"At fange en stor fisk" - Rachels og Christians maskerede transaktionelle kærlighedsrelation i Jakob Ejersbos Afrika-trilogi som muligt udtryk for den koloniserede andens agens

Martin Hartmann

Studenteropgave: Speciale


The point of departure of this thesis is the postcolonial Africa trilogy by the Danish author Jakob Ejersbo. Particularly his representation of neocolonial and postcolonial cultural encounters and relationships between representatives of the European Aid Industry and the impoverished Tanzanians who live, work and seek their happiness in and around the Aid environment. I draw upon the postcolonial theory of Homi K. Bhabha as well as various articles by Christian Groes-Green, Jennifer Cole, Mark Hunter and Sarah Bandali dealing with transactional sex and reciprocity in Sub-Sahara. These scholars are all placed within the intersecting fields of postcolonial theory, feminist theory, cultural anthropology and ethnography. As the thesis centers on an analysis of a literary text, I also draw upon literary theory and methodology represented by Jørgen D. Johansen, Lis Møller and Svend E. Larsen. These perspectives are supplemented by various analyzes of the trilogy by Carsten Jensen, Elna Mortensen, Hansen et al., Lill-Ann Körber, Johannes Riis, Kirsten Thisted and Sylwia I. Schab. The main question(s) of the thesis is how to understand the masked transactional romantic relationship between the European character Christian and the Tanzanian character Rachel, as well as the extent to which this relationship can be interpreted as an expression of the colonized Other's agency. Throughout the thesis, I infer that Rachel demonstrates agency and power in relation to Christian in various ways, but that this agency and power has its clear limitations as well. Rachel’s agency and power is among other things exemplified in her mimicry-strategy, through which she forms a masked transactional romantic relationship with Christian. Imitating and confirming his gendered and racial stereotype perception of her as an exotic, erotic and sexually self-sacrificing black woman. Through this strategy, Rachel masks her underlying motives for the relationship with Christian, meanwhile taking charge of his will and possessions, thereby obtaining a share in his economic privileges. In contrast, her choice of forming a relationship with Christian is the result of a racial and class-related stereotype perception of him as a rich man belonging to the white upper class in Tanzania, which limits her agency. Eventually this stereotype does not hold up exemplified by Christian’s limited financial resources, as well as his lower class position in the Danish society. Despite Christian’s financial resources are limited, they nonetheless place him as part of the white upper class in Tanzania, which gives him a certain degree of racial, gendered, nationality- and class-related agency and power in relation to Rachel’s impoverished and vulnerable position. This lets him decide when and when not to share his various privileges with Rachel, which involves a significant limitation in her agency and power. The duality of Rachel’s agency and power also reflects in her breakup with Christian. I interpret this breakup as both a commodification of Rachel, who shifts hands between Christian and the Tanzanian male Rogarth, and also as Rachel’s strategic choice to switch men, as Christian doesn’t live up to her transactional expectations, which is done by using her gendered and racial sexual agency and power in relation to Rogarth. Despite the agency and power Rachel exhibits in multiple ways in relation to Christian, I conclude that their breakup indicates that her agency does not give her the power to overthrow the larger economic inequalities between her and Christian. This is interpreted as marking a major limitation in Rachel’s and thus the colonized Other's agency and power. Finally, I conclude that Ejersbo breaks with the traditional western Africa Literature by giving literary voice and dedicating his trilogy to the impoverished Tanzanian colonized Others. In this way, he shows how these Others are suffering under as well as taking advantage of their relationships with privileged Europeans. This illustrates that transactional relationships are a mutually constituted power relation, that varies depending on what the parties involved give and receive in exchange, although the relationships are usually to the advantage of the Europeans.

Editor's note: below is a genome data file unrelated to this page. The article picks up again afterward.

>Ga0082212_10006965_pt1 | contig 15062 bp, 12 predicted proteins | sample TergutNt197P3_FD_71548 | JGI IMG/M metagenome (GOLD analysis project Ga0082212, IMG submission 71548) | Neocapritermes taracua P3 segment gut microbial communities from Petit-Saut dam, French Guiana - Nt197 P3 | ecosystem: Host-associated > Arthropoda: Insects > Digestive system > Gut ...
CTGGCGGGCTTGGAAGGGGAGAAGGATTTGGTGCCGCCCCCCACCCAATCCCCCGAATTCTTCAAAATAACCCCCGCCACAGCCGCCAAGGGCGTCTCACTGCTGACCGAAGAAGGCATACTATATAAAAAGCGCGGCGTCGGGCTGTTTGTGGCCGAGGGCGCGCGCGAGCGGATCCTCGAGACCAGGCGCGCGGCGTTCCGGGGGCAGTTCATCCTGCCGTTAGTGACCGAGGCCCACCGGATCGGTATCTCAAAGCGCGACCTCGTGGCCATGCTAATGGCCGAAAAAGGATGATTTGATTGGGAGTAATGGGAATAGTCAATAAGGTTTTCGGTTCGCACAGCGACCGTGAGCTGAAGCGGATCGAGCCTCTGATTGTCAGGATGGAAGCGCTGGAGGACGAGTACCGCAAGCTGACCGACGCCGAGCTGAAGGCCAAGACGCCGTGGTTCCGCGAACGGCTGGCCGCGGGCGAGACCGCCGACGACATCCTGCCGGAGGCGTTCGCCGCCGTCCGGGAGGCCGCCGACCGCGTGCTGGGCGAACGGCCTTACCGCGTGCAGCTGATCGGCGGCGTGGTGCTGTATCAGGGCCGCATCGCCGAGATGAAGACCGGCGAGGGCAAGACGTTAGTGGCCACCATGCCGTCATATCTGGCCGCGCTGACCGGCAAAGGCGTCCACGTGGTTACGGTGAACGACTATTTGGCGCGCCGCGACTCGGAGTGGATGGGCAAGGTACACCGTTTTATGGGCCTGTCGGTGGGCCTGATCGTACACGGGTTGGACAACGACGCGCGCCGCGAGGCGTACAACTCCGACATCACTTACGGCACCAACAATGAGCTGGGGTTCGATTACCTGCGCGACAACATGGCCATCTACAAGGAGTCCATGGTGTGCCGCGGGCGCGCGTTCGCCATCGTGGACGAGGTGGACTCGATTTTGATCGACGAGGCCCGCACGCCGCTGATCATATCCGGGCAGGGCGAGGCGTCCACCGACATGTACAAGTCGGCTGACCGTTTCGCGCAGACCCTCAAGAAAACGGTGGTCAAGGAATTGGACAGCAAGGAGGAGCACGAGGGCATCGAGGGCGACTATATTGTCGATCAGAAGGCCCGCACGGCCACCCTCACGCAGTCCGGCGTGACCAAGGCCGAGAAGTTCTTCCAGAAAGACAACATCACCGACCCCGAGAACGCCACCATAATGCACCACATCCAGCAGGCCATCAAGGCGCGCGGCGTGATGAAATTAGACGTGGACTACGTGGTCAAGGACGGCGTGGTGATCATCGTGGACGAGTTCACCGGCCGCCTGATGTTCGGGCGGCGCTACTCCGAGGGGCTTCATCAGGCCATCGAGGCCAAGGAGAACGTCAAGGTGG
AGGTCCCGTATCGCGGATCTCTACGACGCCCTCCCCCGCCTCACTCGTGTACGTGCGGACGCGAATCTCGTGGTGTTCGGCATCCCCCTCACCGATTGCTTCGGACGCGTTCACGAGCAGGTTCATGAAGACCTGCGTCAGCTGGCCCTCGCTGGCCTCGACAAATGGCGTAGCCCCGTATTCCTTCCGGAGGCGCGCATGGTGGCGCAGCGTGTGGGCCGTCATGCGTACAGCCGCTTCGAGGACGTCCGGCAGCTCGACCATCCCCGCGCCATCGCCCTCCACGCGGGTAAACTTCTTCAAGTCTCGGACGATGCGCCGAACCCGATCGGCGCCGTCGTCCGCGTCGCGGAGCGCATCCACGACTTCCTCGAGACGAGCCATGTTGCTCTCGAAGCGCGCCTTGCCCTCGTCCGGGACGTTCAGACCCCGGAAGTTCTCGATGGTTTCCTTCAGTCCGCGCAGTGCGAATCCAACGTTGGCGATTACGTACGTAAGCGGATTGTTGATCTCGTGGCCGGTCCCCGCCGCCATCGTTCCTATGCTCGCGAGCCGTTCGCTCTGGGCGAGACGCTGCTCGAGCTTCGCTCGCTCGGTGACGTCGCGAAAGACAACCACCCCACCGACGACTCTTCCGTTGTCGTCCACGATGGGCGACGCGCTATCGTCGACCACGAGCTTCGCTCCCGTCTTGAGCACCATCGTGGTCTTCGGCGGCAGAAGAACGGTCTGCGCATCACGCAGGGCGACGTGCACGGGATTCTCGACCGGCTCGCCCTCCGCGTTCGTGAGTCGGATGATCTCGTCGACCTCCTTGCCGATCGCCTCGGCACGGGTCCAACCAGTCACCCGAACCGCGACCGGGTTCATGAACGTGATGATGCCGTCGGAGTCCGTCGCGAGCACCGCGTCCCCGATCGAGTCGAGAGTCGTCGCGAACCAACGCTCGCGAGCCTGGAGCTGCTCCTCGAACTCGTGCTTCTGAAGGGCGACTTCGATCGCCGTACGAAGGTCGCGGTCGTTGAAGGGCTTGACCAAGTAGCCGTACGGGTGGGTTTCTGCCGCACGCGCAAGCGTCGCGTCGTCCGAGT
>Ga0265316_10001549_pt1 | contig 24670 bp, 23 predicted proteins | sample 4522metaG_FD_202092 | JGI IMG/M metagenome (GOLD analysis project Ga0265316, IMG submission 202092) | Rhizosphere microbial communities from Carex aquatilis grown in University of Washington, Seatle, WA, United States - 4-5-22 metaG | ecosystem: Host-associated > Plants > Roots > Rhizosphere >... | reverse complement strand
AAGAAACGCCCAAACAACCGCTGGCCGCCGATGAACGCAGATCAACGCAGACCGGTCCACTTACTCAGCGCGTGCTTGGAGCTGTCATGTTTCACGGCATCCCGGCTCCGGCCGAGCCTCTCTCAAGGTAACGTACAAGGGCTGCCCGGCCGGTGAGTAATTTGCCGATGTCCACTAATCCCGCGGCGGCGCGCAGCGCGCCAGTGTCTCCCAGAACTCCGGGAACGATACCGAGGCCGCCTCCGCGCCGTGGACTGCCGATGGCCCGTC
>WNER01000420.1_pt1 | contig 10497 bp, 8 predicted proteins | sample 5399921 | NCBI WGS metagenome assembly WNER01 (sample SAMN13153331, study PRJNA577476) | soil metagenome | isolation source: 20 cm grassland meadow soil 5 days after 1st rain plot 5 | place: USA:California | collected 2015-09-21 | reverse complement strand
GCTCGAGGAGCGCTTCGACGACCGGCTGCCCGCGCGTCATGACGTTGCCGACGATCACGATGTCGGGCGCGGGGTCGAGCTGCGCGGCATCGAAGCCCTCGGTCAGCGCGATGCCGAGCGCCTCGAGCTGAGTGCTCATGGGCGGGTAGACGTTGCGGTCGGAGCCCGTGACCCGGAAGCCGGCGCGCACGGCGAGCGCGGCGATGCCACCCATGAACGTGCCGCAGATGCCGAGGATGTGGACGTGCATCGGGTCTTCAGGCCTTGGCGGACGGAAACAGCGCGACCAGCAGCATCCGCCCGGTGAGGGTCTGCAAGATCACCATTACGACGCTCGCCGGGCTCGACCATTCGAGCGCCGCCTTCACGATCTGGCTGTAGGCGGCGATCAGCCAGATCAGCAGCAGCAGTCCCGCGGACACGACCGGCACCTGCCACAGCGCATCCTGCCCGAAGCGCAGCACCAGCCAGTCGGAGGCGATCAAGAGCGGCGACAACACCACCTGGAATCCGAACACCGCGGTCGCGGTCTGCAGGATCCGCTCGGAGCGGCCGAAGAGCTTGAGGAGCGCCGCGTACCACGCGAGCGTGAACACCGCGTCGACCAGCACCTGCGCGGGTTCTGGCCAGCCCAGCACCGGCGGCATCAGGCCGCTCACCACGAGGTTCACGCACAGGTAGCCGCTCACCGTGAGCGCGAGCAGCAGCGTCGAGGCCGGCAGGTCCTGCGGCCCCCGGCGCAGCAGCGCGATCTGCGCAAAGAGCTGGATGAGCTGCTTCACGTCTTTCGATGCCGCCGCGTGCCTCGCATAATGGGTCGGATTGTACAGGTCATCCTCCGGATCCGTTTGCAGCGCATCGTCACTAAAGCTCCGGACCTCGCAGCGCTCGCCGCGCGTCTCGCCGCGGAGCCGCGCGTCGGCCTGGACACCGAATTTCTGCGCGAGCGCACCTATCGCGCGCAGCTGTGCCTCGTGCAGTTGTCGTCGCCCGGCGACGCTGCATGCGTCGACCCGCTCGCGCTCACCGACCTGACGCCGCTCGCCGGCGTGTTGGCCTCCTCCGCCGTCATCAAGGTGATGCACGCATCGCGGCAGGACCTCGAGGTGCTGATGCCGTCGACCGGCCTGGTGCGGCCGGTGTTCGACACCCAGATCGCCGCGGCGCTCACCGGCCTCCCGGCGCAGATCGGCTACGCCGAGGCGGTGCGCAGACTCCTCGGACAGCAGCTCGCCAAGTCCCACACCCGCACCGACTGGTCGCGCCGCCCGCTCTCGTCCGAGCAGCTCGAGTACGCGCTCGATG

UddannelserKultur- og Sprogmødestudier, (Bachelor/kandidatuddannelse) Kandidat
Udgivelsesdato4 aug. 2014
VejledereTore Elias Harsløf Holst


  • postkolonialisme
  • transaktionelle relationer
  • agens og magt
  • Afrika-trilogien
  • Ejersbo